A two-car crash early Saturday morning in Maine took the life of one Brown graduate student, Tam Ngoc Tran GS, and injured another, President Ruth Simmons announced in a campus-wide e-mail Sunday morning.
Tran, 27, one of two passengers in a car driven by Heather Lee GS, was airlifted from the scene to Eastern Maine Medical Center, where she died at 5:55 p.m. Saturday, wrote Maine State Police Sergeant Timothy Varney in an e-mail to The Herald. The other passenger, Cinthya Nathalie Felix Perez, 26, died at the scene.
At 1:20 a.m. Saturday, a Ford pick-up truck driven by Jon Dow, 23, of Hampden, Maine, crossed the center line of Maine’s Route 3 and struck the vehicle driven by Lee, 28, according to Varney.
Dow and Lee sustained only minor injuries and have been released from another hospital, according to Varney.
He also wrote that speed appears to be a factor in the cause of the accident, though the crash remains under investigation and is being reconstructed by the local sheriff’s department.
Tran, a second-year doctoral student in American civilization from Garden Grove, Calif., graduated from the University of California at Los Angeles in 2006 with a degree in American literature and culture.
During her years at UCLA and Brown, Tran — whose own citizenship status was in limbo — was an outspoken activist for immigration reform.
In 2008, Tran helped found the Brown Immigrants’ Rights Coalition to address challenges faced by undocumented students and other immigrants’ rights issues.
“We really would have had no direction if it weren’t for Tam,” said VyVy Trinh ’11, another co-founder of the group.
Tran’s father fled Vietnam by boat before she was born, and was rescued by the German navy, The Herald reported in 2009. Because Tran and her younger brother Thien were born in Germany, they hoped their aunt — who escaped at the same time as their father but acquired legal residence in the U.S. — could sponsor them for citizenship. But in 1997, they were denied political asylum, and in 2001, an immigration board ruled that though they could not return to Vietnam for risk of political persecution, they would have to be deported back to Germany. Germany has refused to grant them entry, leaving the family’s citizenship status in question.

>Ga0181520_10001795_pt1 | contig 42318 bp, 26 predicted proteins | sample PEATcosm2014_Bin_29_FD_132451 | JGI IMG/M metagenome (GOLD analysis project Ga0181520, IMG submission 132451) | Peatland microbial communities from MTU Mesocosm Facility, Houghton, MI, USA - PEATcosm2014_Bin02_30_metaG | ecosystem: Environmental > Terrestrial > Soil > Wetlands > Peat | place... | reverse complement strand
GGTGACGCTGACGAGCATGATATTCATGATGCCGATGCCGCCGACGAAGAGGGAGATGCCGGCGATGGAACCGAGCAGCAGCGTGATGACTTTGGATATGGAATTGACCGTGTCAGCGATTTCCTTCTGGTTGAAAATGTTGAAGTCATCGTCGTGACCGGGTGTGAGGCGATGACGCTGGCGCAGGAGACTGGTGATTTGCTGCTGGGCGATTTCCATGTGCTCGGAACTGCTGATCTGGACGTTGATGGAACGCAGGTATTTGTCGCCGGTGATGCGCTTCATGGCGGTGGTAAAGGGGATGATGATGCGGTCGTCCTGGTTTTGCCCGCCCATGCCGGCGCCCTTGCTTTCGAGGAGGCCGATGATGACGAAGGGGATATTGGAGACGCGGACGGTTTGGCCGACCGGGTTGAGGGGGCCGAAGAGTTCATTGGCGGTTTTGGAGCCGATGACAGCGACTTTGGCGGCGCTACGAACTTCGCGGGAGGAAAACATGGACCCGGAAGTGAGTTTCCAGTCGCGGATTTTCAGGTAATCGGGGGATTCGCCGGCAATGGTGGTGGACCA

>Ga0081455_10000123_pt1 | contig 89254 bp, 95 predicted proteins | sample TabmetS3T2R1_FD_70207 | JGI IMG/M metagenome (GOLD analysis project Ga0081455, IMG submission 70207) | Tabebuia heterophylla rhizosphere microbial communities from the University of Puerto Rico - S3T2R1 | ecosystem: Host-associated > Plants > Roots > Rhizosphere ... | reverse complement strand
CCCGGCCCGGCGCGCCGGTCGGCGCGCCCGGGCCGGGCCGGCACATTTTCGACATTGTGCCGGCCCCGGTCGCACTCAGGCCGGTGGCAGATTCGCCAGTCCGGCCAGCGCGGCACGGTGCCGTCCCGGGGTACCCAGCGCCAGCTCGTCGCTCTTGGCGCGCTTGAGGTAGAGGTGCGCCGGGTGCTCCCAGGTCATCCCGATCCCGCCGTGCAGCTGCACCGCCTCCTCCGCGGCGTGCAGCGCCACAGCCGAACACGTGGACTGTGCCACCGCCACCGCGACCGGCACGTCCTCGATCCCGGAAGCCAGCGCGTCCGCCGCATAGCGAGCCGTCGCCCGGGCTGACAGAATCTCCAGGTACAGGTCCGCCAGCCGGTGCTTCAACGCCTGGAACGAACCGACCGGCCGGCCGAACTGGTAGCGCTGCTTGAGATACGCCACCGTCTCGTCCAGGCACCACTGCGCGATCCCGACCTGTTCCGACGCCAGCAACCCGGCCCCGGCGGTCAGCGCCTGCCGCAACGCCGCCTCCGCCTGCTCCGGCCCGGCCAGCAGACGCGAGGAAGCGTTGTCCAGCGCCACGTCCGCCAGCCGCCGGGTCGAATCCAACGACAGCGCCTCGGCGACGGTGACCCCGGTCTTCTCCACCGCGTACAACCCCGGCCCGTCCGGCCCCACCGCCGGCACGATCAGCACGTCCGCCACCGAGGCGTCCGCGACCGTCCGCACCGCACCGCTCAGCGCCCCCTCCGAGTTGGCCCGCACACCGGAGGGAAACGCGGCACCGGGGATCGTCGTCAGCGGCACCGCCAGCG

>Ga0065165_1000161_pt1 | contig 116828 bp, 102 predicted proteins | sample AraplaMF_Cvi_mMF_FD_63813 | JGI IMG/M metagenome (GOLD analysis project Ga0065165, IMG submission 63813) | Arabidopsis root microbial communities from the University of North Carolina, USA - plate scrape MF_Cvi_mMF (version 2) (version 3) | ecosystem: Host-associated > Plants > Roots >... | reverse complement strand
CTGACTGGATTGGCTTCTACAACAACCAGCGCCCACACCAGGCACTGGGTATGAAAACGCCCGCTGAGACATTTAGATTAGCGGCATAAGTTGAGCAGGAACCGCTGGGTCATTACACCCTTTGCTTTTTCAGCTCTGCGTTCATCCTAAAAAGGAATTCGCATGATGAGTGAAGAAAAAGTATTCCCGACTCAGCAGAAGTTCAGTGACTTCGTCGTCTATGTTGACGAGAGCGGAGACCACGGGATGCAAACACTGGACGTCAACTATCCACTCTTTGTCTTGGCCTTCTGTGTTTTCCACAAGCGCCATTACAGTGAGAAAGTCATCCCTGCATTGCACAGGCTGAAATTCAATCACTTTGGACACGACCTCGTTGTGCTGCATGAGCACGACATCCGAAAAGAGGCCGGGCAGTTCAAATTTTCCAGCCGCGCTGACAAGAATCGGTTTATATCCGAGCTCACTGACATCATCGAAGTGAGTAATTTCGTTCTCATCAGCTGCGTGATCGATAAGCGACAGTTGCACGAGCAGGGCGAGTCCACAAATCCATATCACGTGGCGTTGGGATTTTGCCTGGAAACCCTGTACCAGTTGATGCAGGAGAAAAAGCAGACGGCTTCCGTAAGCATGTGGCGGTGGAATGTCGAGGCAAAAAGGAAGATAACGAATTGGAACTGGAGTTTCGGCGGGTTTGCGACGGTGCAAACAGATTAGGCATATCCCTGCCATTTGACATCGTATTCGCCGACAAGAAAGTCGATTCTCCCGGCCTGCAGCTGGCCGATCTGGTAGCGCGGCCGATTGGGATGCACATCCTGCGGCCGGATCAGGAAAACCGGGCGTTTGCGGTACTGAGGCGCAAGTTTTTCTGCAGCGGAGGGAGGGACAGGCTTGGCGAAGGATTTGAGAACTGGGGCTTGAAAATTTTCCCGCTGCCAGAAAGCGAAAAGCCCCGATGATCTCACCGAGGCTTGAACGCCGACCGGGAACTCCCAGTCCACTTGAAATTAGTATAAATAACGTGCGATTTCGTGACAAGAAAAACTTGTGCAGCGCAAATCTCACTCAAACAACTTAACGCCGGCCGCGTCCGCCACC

In May of 2007, Tran testified before a House subcommittee on immigration. Tran explained to the legislators the benefits the proposed Development, Relief and Education for Alien Minors (DREAM) Act would have for undocumented students, such as herself, who have difficulty financing their educations. (Read Tran’s testimony here.) The bill, which ultimately failed to pass, would have provided undocumented immigrant children with a path to citizenship if they earn a high school degree and complete two years of college or military service.
“I hate filling out forms, especially the ones that limit me to checking off boxes for categories I don’t even identity with,” Tran told the committee. “Place of birth? Germany. But I’m not German. Ethnicity? I’m Vietnamese, but I’ve never been to Vietnam. However, these forms never ask me where I was raised or educated.”
Information about a memorial service for Tran will be shared with the Brown community in the coming week, Simmons wrote in her e-mail.
Due to an editing error, an earlier version of this article implied that Heather Lee GS had been identified in President Ruth Simmons’ e-mail. In fact, that e-mail did not identify Lee.